After beating the Capitals last night, the Islanders spouted all the right cliches: a big victory, satisfying, very important, good response to pressure. And then team captain Denis Potvin took a swig of beer, wiped his face with a towel and said, "But next Wednesday, the first game of the (Stanley Cup) playoffs against them, this won't mean a thing. We've beaten them three times in a row, and I've already forgotten the first two."
For the Islanders, the victory restores their sole ownership of second place in the Patrick Division, which ultimately will result in the home ice advantage in the playoffs. Potvin and Islander Coach Al Arbour agreed it was nearly as much a pressure situation for New York as for Washington. But as Bob Nystrom said, "We've been there (to the playoffs) and certainly we are used to this kind of pressure. We were really up for this, and I think maybe they were just a little tense."
Arbour, reading a final statistics sheet, was most pleased with seeing five different players account for goals--two each by Mike Bossy and Brent Sutter, the rest by Tomas Jonsson, Bob Bourne and Nystrom.
"For this time of season, it's such a big win, and with all the different guys getting goals, it gives our game a more balanced effort overall," he said. "It shows we're gettting more confidence, individually and collectively, and are sacrificing for each other. But I think our players have the common sense not to get carried away with this. We still have to face two more games (Pittsburgh at Uniondale on Saturday and the Flyers in Philadelphia to finish the season Sunday)."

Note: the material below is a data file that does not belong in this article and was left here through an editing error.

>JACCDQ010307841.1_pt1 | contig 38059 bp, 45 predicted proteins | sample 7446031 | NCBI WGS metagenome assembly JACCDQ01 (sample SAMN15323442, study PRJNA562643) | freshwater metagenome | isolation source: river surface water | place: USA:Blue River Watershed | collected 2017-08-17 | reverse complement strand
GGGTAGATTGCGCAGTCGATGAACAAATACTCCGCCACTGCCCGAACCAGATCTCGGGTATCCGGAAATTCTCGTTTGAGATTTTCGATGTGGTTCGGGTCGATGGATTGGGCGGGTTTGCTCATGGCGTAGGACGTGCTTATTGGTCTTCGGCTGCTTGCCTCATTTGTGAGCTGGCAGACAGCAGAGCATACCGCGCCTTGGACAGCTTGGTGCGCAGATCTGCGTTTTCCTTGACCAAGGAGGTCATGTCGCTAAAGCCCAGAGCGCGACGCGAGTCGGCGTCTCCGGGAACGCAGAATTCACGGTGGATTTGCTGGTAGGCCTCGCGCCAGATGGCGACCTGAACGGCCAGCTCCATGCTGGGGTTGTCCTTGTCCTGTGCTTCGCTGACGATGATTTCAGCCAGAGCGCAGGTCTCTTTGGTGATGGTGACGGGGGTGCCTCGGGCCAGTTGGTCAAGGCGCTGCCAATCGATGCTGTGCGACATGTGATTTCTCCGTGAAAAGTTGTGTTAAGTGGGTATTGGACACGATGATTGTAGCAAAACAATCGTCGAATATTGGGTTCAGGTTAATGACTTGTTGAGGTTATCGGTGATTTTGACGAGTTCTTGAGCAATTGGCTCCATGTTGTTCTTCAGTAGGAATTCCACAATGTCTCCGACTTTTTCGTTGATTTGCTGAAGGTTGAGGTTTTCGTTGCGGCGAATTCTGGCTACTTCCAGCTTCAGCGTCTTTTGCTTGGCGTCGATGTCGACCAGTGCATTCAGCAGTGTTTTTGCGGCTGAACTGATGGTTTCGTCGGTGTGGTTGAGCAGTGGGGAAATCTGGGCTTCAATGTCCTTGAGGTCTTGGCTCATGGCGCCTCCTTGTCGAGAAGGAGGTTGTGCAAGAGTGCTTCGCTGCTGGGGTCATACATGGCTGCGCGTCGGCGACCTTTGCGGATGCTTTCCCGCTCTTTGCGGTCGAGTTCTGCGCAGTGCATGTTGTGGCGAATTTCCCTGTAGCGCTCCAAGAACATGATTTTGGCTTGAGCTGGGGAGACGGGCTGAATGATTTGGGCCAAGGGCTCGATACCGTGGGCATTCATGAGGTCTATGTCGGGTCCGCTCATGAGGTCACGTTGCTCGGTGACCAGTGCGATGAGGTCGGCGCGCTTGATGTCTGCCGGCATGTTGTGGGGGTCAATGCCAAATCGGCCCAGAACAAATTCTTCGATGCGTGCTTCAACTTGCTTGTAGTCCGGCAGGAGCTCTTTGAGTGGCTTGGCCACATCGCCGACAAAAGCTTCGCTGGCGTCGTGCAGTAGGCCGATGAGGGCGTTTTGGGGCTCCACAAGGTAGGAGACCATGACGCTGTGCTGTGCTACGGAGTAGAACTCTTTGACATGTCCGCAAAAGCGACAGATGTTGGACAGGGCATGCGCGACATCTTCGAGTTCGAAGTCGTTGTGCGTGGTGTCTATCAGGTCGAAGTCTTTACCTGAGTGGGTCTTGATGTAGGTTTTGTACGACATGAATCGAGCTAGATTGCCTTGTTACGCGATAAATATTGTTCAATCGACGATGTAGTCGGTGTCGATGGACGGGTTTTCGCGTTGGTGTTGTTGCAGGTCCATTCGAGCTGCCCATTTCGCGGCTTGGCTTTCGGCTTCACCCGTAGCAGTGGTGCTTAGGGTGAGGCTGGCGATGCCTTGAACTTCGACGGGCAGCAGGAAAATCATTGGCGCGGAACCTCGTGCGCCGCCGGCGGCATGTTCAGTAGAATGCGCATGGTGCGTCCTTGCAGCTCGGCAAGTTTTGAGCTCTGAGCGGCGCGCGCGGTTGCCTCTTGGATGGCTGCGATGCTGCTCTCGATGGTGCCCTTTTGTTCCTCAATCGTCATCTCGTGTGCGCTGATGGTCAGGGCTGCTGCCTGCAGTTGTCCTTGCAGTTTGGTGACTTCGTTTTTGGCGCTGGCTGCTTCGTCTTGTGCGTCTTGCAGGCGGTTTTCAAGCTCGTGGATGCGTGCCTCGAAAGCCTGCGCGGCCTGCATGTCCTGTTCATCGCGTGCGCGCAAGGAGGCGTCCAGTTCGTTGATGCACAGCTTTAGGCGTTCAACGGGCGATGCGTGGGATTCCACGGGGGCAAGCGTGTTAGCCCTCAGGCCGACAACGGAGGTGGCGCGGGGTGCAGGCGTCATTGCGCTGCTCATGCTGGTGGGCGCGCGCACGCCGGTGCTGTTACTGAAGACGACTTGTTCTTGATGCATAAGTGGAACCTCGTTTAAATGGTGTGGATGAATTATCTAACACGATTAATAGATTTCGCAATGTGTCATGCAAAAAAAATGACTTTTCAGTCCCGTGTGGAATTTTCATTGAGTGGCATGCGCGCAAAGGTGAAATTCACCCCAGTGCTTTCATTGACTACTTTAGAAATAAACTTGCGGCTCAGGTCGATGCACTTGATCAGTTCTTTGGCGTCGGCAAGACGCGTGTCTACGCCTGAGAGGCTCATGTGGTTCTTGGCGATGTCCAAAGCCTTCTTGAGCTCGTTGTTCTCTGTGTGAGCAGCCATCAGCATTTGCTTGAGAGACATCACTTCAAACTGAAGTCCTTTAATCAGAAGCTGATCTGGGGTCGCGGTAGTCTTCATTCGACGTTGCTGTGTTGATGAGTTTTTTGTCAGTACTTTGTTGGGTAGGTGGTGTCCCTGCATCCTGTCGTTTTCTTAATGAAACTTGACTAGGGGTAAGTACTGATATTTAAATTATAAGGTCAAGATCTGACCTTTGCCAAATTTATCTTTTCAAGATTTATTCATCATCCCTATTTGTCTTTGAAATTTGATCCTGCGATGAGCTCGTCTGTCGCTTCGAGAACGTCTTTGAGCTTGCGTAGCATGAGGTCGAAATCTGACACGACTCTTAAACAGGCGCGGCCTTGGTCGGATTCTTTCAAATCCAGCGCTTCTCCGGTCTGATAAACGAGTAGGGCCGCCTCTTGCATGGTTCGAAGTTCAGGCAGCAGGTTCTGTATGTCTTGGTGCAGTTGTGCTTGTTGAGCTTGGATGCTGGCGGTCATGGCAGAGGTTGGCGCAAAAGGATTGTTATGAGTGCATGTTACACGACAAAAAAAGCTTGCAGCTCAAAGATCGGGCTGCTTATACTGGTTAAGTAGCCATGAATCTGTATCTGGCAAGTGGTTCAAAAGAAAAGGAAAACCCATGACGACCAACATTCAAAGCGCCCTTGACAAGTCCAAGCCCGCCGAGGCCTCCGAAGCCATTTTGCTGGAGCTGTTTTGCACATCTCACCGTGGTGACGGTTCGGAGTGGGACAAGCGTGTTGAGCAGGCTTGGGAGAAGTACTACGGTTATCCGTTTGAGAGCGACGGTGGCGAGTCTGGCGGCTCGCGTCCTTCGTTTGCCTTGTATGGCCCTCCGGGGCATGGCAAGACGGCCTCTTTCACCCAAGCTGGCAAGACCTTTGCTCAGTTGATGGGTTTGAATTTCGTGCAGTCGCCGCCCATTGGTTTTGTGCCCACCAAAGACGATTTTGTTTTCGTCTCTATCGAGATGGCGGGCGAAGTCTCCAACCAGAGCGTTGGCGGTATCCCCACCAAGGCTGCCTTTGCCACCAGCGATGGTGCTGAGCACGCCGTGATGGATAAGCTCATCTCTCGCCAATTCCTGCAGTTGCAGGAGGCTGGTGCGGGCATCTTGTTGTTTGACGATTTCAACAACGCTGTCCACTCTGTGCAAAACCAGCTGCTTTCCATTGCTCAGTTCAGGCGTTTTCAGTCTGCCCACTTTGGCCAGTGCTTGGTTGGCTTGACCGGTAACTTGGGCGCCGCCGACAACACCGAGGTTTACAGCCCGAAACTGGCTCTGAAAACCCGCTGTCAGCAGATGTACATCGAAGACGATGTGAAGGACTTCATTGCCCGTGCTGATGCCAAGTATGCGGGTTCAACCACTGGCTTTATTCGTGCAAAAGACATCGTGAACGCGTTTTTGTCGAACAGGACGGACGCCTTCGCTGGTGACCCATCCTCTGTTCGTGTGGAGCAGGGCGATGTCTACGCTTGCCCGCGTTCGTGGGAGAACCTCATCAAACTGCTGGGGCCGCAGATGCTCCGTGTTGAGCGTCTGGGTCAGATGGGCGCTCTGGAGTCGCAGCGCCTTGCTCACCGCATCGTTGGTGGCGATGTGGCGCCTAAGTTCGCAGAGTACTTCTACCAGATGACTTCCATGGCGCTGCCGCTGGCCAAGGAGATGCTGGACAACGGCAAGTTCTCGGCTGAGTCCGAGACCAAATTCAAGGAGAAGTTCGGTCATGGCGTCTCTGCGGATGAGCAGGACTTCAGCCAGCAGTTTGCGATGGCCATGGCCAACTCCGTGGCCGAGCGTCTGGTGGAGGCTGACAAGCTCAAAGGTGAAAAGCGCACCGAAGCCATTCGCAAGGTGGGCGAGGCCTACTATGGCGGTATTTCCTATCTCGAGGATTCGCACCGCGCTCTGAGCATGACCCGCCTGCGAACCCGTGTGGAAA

Potvin, asked if the team was playing its best hockey as it faces a chance for a fourth Stanley Cup, gave a little half-smile. "Even at our best, I don't feel that," he said. "There's always room for improvement, and don't think that because of this win things will be any less intense in meetings and at practice. This was a two-point victory, an edge for us, but when the playoffs come, who cares what happened during the regular season?"
Nystrom thinks the team is heading for its peak at just the right moment. "We've come along well, and even though Philadelphia got a big lead on us (in the division) we never really gave up on catching them. Truthfully, though, they could slide at some point, and we never felt out of it. Going into the playoffs, you don't have to work at it to get up, you just play up."
Bossy, almost expressionless as always, acknowledged last night's game as "a good one, significant for us because they're the team we meet first in the playoffs. After seeing this tonight, you know well enough to expect a good playoff with them. And we know we can't relax."
In their dressing room, the consensus among the Islanders was that they would not be complacent in the playoffs even though they beat the Capitals in their last three meetings.
"I don't think there's one player in here who could go on the ice thinking that," Arbour said. "When the season's over, it's a new slate and you have to forget about what's already happened."
Potvin pondered the question a little longer, then said, "If there was any sign of such complacence, of somebody relaxing, whoever is at fault will find himself with 19 or 20 guys going after him . . .
"Certainly, in the Islander kind of thinking, you can't let up, don't let up till that final buzzer sounds and I skate over and pick up that cup."